Nevertheless, natural gas didn’t manage to buck the trend in 2020. Global natural gas consumption declined by 2.3%. This marked the largest decline in natural gas demand on record, and only the third annual decline seen since 1965.
In 2020, the U.S. remained the global leader in both natural gas production and consumption.
Global coal consumption has been on a downward trend since peaking in 2014. The 4.2% decline in coal consumption last year was the largest annual decline on record.
Once again, China bucked the trend, and increased coal consumption by 0.3%. China’s coal consumption remains near all-time high levels, and China remains by far the world’s largest producer and consumer of coal, with a >50% global share in both categories.
Coal demand in OECD countries fell to the lowest level in the history of the review, which dates to 1965. U.S. coal demand in 2020 also fell to the lowest level since the review began tracking it in 1965.
Renewables and Nuclear Power
Renewable energy continues to be the growth story in the energy sector. Despite the massive decline in global energy demand, global renewable energy consumption grew by 10% in 2020.
Solar electricity consumption rose by a record 1.3 exajoules (EJ), an increase of 20%, but wind power (+1.5 EJ) provided the largest contribution to renewables growth.
Last year’s increase in solar and wind capacity was staggering, particularly in light of the pandemic. Solar capacity increased by 127 gigawatts (GW), while wind capacity grew 111 GW. The growth in wind capacity was nearly double the highest prior annual increase. Together, wind and solar power now have a global capacity of 1,441 GW. For perspective, in 2010 that number was 221 GW.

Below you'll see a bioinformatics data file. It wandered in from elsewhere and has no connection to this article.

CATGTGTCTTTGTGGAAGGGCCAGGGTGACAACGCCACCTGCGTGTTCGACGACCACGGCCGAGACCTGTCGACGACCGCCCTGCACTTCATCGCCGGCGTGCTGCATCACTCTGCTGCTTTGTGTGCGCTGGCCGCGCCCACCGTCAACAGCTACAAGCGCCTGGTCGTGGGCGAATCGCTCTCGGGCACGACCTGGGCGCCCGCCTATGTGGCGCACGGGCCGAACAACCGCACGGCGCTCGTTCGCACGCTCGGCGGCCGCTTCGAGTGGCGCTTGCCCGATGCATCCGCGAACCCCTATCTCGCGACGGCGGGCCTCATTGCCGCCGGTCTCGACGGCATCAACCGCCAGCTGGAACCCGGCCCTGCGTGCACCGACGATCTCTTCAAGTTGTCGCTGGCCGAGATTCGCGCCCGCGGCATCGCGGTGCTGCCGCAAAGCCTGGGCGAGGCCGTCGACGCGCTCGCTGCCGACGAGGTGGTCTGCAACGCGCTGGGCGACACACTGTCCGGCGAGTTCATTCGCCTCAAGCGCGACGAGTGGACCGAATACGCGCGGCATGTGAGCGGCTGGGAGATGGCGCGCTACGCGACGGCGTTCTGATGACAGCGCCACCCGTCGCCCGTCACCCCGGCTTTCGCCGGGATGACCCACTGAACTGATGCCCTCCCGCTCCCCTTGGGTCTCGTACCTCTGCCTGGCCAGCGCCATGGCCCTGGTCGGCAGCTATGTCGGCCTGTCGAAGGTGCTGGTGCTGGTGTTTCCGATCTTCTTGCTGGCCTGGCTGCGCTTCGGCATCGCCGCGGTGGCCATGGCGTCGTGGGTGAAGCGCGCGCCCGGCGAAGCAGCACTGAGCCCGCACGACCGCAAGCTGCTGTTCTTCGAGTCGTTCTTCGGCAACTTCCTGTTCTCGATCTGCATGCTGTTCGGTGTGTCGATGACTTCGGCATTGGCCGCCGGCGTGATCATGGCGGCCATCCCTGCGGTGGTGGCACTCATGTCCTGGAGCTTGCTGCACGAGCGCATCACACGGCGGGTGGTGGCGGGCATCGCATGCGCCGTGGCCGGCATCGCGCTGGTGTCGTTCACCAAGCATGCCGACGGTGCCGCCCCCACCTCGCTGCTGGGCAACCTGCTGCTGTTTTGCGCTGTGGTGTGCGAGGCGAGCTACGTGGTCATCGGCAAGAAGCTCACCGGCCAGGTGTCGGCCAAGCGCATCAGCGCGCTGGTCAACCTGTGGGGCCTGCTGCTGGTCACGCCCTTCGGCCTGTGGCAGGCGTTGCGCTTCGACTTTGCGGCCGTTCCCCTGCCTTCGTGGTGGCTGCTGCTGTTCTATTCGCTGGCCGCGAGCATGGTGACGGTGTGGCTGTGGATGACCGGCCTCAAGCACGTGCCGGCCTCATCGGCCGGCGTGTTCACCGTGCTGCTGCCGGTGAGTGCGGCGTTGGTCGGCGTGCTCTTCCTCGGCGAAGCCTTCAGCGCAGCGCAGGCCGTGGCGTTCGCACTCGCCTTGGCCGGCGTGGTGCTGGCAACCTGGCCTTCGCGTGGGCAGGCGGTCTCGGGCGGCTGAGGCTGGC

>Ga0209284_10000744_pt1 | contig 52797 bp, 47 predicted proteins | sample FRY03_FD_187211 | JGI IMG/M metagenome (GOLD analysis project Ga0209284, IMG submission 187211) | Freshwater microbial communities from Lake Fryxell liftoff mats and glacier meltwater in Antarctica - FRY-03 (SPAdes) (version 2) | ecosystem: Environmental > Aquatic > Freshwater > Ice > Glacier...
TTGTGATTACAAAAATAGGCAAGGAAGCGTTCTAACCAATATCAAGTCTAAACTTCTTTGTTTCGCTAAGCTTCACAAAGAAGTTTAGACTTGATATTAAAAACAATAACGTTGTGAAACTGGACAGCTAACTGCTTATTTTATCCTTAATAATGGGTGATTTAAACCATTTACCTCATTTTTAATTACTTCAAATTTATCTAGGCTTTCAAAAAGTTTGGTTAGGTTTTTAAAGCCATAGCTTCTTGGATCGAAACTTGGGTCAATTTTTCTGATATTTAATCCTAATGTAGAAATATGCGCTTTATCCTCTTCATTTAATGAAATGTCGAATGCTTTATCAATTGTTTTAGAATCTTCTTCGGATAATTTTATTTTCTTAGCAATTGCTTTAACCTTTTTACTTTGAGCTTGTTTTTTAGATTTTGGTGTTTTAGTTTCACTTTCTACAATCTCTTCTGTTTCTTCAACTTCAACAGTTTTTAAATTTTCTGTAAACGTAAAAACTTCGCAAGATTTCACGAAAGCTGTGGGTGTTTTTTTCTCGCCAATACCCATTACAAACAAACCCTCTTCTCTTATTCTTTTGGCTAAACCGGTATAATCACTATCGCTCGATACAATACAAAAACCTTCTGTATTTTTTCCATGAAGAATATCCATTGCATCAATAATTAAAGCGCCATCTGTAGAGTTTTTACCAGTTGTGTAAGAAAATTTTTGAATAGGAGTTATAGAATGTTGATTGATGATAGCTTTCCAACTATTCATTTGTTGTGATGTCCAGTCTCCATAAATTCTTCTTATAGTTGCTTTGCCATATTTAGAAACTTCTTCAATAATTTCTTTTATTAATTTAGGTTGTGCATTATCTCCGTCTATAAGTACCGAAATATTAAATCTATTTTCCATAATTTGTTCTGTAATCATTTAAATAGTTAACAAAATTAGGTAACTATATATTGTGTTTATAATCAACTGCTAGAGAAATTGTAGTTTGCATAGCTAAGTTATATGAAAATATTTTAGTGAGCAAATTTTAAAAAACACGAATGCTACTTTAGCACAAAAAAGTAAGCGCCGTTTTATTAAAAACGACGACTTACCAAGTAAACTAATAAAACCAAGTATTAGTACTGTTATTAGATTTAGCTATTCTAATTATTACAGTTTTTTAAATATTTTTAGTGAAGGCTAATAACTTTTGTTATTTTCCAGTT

China was the largest individual contributor to renewables growth (1.0 EJ), followed by the U.S. (0.4 EJ). Europe contributed 0.7 EJ.
Nuclear consumption fell in 2020 by 4.1%, but that was on the heels of a rapid increase from the previous year. The U.S. remains the world’s largest consumer of nuclear power, with a 31% share of the global total. South Africa (+13.7%), South Korea (+9.1%), and China (+4.3% had the fastest growth rates in nuclear power in 2020, but China’s consumption increase was the world’s largest.
How should investors view BP’s latest data? As I stated near the top of this article, we must take this year’s review with a grain of salt. We can’t expect the trends in fossil fuels to continue, and certainly not at the 2020 pace. Investors should avoid coal companies, but companies that produce, transport, or sell oil and natural gas should fare well for the foreseeable future.
In addition, I think it’s more than obvious that the growth story for wind and solar power has many years to run. These two sectors are worthy of some of your investment dollars. This will be especially true if the world continues to electrify its transport systems as expected. There will be a substantial increase in demand for electricity, and renewables will be called upon to bear an increasingly heavy load.